I have an unbalanced face from Bell's Palsy. I am especially disturbed by the look of my eyes. (photo)

I heard that Botox might be an option. Is that true?

Doctor Answers 9

I have an unbalanced face from Bell's Palsy. I am especially disturbed by the look of my eyes.

Botox, if injected properly by a board certified plastic surgeon can help the appearance of fFacial paralysis from a condition like Bell's Palsy, The botox helps to relax the muscle of the symmetrical area to help balance our the highs and lows of movement. Good luck!

Providence Plastic Surgeon
4.9 out of 5 stars 63 reviews

Surgical And Nonsurgical Treatments Of Bell's Palsy

Bell's palsy is a condition around which there is frequently a great deal of confusion, so it is a good question to tackle.  Basically, the condition can be addressed by weakening the muscles of the unaffected side of the face in order to create greater symmetry, or by lifting the tissues of the affected side.  If the Bell's palsy is of short duration, it can frequently abate spontaneously, so temporizing measures such as injection of Botox on the contralateral side may be a reasonable option during this period.  

However, if the palsy is of long standing duration, then procedures directed at improving the affected side, such as brow lifting, blepharoplasty, surgical sling procedures, or even  microvascular transfers of innervated muscle flaps to return some element of animation to the affected side may be reasonable options.  With longstanding Bell's palsy, there is also frequently associated an element of volume loss, as well, and this may be addressed with fillers, fat transfers or flaps.  Certainly, Bell's palsy is one of the most frustrating and idiopathic phenomena with which we deal, but it can also be one of the most gratifying surgical corrections we can perform 

Peter Lee, MD, FACS
Los Angeles Plastic Surgeon
4.6 out of 5 stars 47 reviews

I have an unbalanced face from Bell's Palsy. I am especially disturbed by the look of my eyes.

Hello Easr,

When it comes to Bell's palsy Botox can be helpful for certain issues.  It can help to relax the good side to even things out a bit.  It can help if you are having synkinesis (trying to smile causes your eye to close).  It can help with spasms causing prominent muscles, especially in the neck.  Other treatments for Bell's palsy include surgical procedures to better improve symmetry at rest and other surgical procedures to help regain motion depending on when the injury happened.  It is best to follow up with a facial plastic surgeon for this type of treatment/evaluation.

I hope this helps and good luck.  

William Marshall Guy, MD
The Woodlands Facial Plastic Surgeon
5.0 out of 5 stars 28 reviews

Facial assymetry

From the photos it appears you would benefit from Botox injections but be sure you see a board certified dermatologist or plastic surgeon and is experienced in the use of Botox.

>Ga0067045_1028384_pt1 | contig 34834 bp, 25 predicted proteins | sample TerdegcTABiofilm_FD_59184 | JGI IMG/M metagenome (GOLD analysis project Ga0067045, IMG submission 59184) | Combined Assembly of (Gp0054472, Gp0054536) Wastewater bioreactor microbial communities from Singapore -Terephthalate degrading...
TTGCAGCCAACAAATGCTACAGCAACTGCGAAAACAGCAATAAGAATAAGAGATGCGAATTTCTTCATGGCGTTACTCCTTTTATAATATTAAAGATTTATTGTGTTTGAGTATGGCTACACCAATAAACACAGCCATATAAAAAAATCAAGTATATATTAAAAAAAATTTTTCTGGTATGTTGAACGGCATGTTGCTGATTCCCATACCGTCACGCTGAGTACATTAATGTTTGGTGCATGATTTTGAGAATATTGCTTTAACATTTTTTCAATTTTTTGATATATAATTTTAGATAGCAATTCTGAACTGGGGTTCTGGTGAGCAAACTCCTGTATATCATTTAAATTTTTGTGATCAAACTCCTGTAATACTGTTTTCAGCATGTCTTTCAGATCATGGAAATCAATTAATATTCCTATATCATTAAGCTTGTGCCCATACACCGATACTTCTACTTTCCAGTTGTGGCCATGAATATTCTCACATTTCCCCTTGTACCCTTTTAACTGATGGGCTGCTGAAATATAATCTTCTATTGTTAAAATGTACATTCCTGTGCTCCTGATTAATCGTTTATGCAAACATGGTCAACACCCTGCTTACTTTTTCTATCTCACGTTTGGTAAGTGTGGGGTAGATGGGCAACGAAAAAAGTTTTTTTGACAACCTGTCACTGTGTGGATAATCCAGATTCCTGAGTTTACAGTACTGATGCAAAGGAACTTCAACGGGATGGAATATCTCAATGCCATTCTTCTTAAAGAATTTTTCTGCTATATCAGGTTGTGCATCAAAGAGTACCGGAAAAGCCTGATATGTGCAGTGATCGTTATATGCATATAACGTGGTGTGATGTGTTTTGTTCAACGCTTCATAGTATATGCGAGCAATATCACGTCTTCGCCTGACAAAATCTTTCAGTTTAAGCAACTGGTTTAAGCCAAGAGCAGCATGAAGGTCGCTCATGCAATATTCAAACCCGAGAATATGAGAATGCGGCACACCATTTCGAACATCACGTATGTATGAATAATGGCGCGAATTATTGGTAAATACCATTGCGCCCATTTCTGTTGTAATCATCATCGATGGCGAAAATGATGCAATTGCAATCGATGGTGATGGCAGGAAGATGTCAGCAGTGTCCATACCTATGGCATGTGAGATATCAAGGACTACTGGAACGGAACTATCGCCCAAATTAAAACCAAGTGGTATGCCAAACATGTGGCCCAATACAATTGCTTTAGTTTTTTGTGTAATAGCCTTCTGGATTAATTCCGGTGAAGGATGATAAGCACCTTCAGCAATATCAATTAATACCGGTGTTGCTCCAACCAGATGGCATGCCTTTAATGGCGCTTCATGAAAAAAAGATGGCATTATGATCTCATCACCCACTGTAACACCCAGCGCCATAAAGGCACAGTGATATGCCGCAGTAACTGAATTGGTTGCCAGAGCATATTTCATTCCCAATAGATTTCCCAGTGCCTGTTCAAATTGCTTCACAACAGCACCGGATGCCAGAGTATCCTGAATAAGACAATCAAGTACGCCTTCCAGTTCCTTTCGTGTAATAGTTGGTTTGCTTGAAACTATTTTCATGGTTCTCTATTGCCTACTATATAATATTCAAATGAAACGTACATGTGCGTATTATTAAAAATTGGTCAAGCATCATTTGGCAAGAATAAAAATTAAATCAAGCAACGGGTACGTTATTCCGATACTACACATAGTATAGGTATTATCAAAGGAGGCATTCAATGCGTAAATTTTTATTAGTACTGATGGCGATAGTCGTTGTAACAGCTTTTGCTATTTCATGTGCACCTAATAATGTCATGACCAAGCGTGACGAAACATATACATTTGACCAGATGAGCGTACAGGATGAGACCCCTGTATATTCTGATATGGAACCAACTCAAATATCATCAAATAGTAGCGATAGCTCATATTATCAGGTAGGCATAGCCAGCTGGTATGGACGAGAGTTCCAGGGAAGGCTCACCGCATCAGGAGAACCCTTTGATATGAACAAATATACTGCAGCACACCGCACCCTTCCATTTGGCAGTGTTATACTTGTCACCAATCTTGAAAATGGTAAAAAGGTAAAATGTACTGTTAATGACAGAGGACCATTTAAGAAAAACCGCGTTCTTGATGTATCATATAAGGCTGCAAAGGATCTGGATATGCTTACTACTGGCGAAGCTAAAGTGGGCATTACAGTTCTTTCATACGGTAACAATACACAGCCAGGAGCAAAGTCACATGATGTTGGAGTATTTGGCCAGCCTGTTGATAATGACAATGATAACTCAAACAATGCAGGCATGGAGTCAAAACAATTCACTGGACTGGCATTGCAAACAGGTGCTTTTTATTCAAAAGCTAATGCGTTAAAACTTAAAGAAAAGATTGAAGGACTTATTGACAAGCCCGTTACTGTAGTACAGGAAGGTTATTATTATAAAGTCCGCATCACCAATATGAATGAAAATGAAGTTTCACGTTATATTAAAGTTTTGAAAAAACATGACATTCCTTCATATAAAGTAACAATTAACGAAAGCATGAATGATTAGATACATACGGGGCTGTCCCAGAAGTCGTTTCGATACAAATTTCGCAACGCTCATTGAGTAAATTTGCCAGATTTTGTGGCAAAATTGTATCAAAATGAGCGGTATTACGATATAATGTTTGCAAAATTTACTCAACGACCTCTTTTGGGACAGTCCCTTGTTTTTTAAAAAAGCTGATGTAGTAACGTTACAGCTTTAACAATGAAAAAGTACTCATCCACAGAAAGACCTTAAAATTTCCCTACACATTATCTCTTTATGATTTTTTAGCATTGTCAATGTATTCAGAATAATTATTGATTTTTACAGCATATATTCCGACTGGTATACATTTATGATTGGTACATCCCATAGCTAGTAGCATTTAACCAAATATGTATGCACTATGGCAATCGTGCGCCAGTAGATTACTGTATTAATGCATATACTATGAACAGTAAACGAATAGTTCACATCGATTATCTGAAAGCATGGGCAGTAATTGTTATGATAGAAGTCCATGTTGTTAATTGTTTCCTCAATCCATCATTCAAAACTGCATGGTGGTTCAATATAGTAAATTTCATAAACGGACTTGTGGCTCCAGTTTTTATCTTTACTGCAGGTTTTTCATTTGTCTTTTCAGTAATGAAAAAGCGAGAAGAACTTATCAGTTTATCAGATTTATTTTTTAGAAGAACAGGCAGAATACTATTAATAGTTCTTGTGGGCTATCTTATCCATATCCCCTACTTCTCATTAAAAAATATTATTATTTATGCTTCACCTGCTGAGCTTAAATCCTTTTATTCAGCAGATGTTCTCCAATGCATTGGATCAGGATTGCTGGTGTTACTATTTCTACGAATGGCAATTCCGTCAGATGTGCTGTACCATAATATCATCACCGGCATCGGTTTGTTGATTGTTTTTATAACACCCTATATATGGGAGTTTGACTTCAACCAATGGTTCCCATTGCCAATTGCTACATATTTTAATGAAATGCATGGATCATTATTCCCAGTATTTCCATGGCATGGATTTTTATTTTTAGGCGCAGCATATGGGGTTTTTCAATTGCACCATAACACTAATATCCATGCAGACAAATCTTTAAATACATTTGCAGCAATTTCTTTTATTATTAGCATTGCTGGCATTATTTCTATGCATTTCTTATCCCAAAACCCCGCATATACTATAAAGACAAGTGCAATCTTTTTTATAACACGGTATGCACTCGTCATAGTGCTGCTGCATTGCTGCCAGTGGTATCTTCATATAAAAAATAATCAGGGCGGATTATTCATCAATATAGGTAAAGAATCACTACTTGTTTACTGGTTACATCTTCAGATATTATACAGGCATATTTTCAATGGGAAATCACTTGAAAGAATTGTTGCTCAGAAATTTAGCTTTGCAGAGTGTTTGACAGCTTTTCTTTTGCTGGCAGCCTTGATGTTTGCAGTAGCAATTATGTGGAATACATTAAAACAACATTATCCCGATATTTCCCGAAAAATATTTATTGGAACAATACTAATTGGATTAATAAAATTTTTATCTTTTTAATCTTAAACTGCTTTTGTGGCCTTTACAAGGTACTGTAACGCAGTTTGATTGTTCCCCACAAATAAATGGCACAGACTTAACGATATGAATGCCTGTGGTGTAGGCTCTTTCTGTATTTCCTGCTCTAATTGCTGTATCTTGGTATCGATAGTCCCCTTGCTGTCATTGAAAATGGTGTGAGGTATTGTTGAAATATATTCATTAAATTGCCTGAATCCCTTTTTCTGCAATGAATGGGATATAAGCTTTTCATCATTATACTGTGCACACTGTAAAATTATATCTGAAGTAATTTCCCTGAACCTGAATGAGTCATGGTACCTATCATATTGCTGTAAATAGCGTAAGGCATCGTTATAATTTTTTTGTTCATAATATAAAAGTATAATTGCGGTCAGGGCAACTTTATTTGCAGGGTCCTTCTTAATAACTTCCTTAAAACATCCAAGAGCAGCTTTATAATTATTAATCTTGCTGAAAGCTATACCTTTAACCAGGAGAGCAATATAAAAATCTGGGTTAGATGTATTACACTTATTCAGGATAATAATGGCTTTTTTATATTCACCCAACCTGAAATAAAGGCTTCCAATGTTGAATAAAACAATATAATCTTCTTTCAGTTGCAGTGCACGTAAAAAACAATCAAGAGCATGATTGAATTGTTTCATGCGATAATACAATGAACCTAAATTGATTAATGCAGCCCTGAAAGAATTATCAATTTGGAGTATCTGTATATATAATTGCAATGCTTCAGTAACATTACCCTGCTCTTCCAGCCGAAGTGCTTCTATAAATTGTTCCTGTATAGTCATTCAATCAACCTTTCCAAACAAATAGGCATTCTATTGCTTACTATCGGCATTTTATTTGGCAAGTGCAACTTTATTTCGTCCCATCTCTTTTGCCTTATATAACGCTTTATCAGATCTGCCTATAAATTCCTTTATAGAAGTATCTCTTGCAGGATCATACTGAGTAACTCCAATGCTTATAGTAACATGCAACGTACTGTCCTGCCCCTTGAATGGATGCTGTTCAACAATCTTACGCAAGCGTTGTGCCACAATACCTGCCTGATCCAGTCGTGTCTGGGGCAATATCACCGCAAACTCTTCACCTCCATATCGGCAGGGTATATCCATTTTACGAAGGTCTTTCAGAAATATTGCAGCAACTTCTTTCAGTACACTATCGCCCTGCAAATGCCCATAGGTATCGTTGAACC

Melvin Elson, MD
Nashville Dermatologist
5.0 out of 5 stars 4 reviews

Facial Paralysis

Thank you for your question, and I am sorry to hear about your struggle with facial paralysis.

Botox may have some effect on your facial asymmetry and as long as you go to an experienced injector, there is no harm in trying this as a first step. 

Given your pictures however, I think that surgical correction may give you the best and most lasting result.  The most common procedures performed around the eyes for facial paralysis are brow lift and blepharoplasty, (which can be done on one side only, or asymmetrically to lift the paralyzed side more) and lower eyelid tightening procedure.  

I'd recommend seeing an oculoplastic surgeon, or a facial plastic surgeon trained in facial paralysis for a full evaluation and to learn about your options before committing to any treatment. 

Best of luck,

Dr Rodman

Regina Rodman, MD
Houston Facial Plastic Surgeon
5.0 out of 5 stars 11 reviews

Bells palsy and improving eyes

You have tremendous volume loss around the eyes and would benefit from filler. There is laxity and brow ptosis too. Botox can help elevate the brows too. Other procedures such as Infini, CO2 laser, and even surgery might give further benefit.

Steven F. Weiner, MD
Panama City Facial Plastic Surgeon
4.7 out of 5 stars 41 reviews

Bell's Palsy

From your picture, it is difficult to tell exactly what the issue with your eye is. Most of the time in Bell's Palsy, the forehead can be droopy, which further pushes down on the eye and eyelid.  Unfortunately, during animation of the face, the brow either does not respond, or responds less.  To accurately determine your problem, you need to see a qualified surgeon, and possibly have a visual field test, as well.

Jesse E. Smith, MD, FACS
Dallas Facial Plastic Surgeon
4.8 out of 5 stars 26 reviews

Botox and facial paralysis

Botox is commonly used to treat facial asymmetries caused by facial paralysis. Often times, the best results are seen when Botox is combined with fillers in patients with facial nerve palsy. These treatments do require advanced injection techniques and so I recommend you see a physician with considerable Botox experience.

Shaun Patel, MD
Miami Physician
5.0 out of 5 stars 58 reviews

Treatment options for Bells Palsy

Bells palsy is a really frustrating condition, it is no surprise you are bothered by it. We treat over 100 patients per year in our practice with this problem. You are right, that many times we see great benefit from Botox or Dysport. So I encourage you to see someone experienced with this condition, because you can likely get some help. Best of luck!

Patrick J. Byrne, MD, FACS
Baltimore Facial Plastic Surgeon
5.0 out of 5 stars 18 reviews

These answers are for educational purposes and should not be relied upon as a substitute for medical advice you may receive from your physician. If you have a medical emergency, please call 911. These answers do not constitute or initiate a patient/doctor relationship.